After Us: Intertwining between Virtual and Reality

Li Liao, Un-winnable Game, 2017
Lin Ke, China Boat 漂流客 linke Waco, 2017
Lu Yang, Uterus Man Project, 2017
Cécile B. Evans, What the Heart Wants, 2017
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K11 HONG HONG'S SILICON VALLEY OF CULTURE

Over the past 30 years, breakneck advances in computer technology have engendered inventions that were previously the speculation of science fiction. The internet, artificial intelligence, virtual reality, and 3D printing are just a few of the novel tools that are now integrated into everyday life. As digital technology progresses it becomes more adept at responding to our needs, displays aspects of ‘intelligence’ eerily akin to our own, and helps us instantaneously fulfill a myriad of desires previously challenging or impossible to realize. Our lives are increasingly intertwined with these new mediums; and yet, as certain qualities which heretofore were considered fundamental to our humanity, become copied, distorted, displaced and dispersed through technological apparatus, it prompts an existential re-evaluation of what it means to be person.

TEXT: Maya Kramer
IMAGES: Courtesy of K11 Art Foundation and New Museum

 

After Us is the first co-produced exhibition between the K11 Art Foundation and New Museum and it grapples with this question and reflects on our existence by refracting it through a digital lens. Curated by Lauren Cornell, Curator and Associate Director of Technology Initiatives at the New Museum with support from K11 Art Foundation’s Assistant Curator Chen Baoyang, the show brings together 15 artists working primarily in Europe, America and in China who muse on what it might mean to be human in the digital age though an exploration of avatars. In an era where the post-internet and post-human dialogue is reaching a fever pitch, the curators adopted a more tangential approach to this question— focusing on the types of representations and narrative sensibilities engendered through technology.

 

Li Liao, Un-winnable Game, 2017
Li Liao, Un-winnable Game, 2017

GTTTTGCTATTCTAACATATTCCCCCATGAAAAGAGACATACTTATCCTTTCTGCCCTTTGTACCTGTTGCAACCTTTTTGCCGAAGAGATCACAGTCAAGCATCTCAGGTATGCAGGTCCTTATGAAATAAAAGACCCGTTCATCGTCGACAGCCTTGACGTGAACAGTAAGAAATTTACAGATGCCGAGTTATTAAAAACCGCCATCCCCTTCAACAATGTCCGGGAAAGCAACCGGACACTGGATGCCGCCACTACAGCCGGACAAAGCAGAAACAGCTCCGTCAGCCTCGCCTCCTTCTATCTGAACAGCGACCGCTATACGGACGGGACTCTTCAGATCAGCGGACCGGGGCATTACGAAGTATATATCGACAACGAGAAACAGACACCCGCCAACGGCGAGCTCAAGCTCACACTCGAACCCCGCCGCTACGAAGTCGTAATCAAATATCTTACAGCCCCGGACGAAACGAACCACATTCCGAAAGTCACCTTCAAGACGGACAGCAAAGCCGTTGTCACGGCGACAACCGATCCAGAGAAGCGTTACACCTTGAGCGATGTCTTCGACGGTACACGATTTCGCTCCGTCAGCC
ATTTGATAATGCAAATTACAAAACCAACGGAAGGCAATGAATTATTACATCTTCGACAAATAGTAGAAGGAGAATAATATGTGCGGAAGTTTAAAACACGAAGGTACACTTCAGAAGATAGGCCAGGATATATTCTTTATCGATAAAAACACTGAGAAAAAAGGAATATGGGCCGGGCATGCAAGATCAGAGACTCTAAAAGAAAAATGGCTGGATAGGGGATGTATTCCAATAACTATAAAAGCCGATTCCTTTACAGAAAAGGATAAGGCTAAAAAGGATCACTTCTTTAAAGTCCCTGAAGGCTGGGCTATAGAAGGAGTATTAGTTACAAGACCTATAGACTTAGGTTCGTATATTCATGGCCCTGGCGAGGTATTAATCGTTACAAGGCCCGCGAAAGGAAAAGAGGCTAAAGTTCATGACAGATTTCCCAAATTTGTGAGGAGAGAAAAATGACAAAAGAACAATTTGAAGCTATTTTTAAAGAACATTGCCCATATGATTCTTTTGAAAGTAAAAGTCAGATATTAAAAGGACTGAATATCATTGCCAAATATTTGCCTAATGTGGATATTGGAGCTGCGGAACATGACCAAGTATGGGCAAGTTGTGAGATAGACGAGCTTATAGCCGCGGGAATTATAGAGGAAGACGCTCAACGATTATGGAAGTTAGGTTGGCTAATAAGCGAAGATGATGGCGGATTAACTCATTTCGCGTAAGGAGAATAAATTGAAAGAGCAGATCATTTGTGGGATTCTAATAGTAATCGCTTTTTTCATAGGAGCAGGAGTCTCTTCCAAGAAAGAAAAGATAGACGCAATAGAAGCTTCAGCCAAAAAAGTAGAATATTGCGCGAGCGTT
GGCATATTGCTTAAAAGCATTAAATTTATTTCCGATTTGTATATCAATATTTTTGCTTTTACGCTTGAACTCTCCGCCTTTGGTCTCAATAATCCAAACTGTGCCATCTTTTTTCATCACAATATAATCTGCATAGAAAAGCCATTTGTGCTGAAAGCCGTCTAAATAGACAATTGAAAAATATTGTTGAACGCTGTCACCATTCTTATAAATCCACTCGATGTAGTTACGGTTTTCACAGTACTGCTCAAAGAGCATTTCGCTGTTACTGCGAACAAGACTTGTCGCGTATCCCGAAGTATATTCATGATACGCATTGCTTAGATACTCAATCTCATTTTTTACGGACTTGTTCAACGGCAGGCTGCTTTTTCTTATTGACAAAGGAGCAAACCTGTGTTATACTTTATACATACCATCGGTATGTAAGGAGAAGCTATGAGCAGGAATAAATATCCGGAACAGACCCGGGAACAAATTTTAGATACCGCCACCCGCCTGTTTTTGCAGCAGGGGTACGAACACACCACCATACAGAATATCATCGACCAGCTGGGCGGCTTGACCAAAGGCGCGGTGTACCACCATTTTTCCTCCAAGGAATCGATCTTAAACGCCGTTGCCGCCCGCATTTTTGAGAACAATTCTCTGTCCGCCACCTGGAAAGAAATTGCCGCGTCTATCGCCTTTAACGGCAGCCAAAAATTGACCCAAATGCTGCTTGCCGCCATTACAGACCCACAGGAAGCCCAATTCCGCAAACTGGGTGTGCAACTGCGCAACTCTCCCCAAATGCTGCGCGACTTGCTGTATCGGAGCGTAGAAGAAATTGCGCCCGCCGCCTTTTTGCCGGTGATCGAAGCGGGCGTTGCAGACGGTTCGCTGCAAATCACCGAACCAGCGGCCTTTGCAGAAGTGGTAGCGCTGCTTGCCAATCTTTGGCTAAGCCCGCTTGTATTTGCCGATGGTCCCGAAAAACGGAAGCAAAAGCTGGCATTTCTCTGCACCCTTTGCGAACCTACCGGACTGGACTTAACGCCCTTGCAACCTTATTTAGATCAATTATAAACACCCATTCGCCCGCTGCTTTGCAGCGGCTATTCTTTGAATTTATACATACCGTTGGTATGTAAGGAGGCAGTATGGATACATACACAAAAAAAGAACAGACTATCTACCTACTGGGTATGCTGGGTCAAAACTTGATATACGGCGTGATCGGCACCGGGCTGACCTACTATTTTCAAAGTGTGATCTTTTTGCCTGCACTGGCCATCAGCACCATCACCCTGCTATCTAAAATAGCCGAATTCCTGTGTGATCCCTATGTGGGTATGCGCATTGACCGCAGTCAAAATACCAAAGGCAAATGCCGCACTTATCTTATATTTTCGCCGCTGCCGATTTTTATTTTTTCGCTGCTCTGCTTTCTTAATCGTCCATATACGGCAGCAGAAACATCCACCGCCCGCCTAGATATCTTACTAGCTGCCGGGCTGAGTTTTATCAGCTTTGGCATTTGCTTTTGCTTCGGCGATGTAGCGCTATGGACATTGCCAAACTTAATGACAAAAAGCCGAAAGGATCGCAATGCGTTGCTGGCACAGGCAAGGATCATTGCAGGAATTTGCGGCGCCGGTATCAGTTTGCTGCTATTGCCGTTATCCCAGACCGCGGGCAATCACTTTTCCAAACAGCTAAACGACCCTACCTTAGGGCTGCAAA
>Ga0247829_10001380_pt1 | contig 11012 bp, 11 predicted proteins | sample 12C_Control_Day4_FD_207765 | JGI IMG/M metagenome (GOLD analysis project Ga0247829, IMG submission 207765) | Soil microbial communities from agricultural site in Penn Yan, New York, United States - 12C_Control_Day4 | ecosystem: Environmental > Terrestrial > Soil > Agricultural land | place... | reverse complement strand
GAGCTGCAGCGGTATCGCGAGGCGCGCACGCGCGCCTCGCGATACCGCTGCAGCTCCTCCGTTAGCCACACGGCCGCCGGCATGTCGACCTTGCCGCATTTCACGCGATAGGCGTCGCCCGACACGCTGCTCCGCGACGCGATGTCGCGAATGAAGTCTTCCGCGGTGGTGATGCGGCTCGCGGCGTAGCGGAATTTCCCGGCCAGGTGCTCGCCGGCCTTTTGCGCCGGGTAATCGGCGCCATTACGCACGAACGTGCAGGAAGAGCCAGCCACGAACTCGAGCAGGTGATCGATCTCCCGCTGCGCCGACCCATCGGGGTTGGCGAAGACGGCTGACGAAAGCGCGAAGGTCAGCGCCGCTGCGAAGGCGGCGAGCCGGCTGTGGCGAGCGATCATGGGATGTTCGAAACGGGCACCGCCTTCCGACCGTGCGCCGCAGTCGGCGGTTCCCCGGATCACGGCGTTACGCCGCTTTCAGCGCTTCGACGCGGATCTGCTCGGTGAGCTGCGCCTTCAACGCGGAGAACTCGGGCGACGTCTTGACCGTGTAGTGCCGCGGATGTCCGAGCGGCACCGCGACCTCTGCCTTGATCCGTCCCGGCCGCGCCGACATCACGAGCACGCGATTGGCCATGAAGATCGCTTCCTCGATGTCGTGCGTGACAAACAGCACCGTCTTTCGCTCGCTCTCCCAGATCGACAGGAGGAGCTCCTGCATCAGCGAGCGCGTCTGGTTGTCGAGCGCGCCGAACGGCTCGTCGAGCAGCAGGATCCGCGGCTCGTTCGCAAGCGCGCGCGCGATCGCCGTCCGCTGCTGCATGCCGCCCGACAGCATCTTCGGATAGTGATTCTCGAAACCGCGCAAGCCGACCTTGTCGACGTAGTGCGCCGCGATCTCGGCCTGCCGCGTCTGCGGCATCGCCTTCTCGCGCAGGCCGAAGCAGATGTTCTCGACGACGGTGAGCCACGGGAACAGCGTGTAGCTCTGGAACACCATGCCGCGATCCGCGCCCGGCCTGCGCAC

Un-winnable Game, by Li Liao is the first work in the exhibition and was commissioned especially for this show. In this on-going, live performative work six professional gamers continuously play, but are barred from winning or finishing, the video game League of Legends. According to Lauren Cornell’s catalogue essay this repetitive and goalless work is ostensibly, “a reminder of the sweat and labor involved in sustaining fantasy worlds.” Yet, the prolonged engagement of these players seems less reminiscent of labor and instead is tinged with its inverse— the excessive amount of leisure time intrinsic to supporting such an activity.

 

Lin Ke, China Boat 漂流客 linke Waco, 2017

 

In the adjacent room, Jon Rafman creates quirky forms through, almost literally, twisting the tradition of sculpted portraits. For these pieces the artist digitally manipulates 3-D computer models of busts, cloaks them in imagery, and prints them out, and the results are mildly intriguing. The online virtual world Second Life comes into play in a video work by Lin Ke, China Boat 漂流客 linke Waco. Here we watch as the artist, reflected in his computer screen, guides an avatar through the virtual tourist destination Hikari island. At certain points Lin attempts to ram his avatar into the limits of this imaginary world, but apart from this momentary drama, a sense of aimlessness— maybe akin to the hours we all waste online— permeates the work.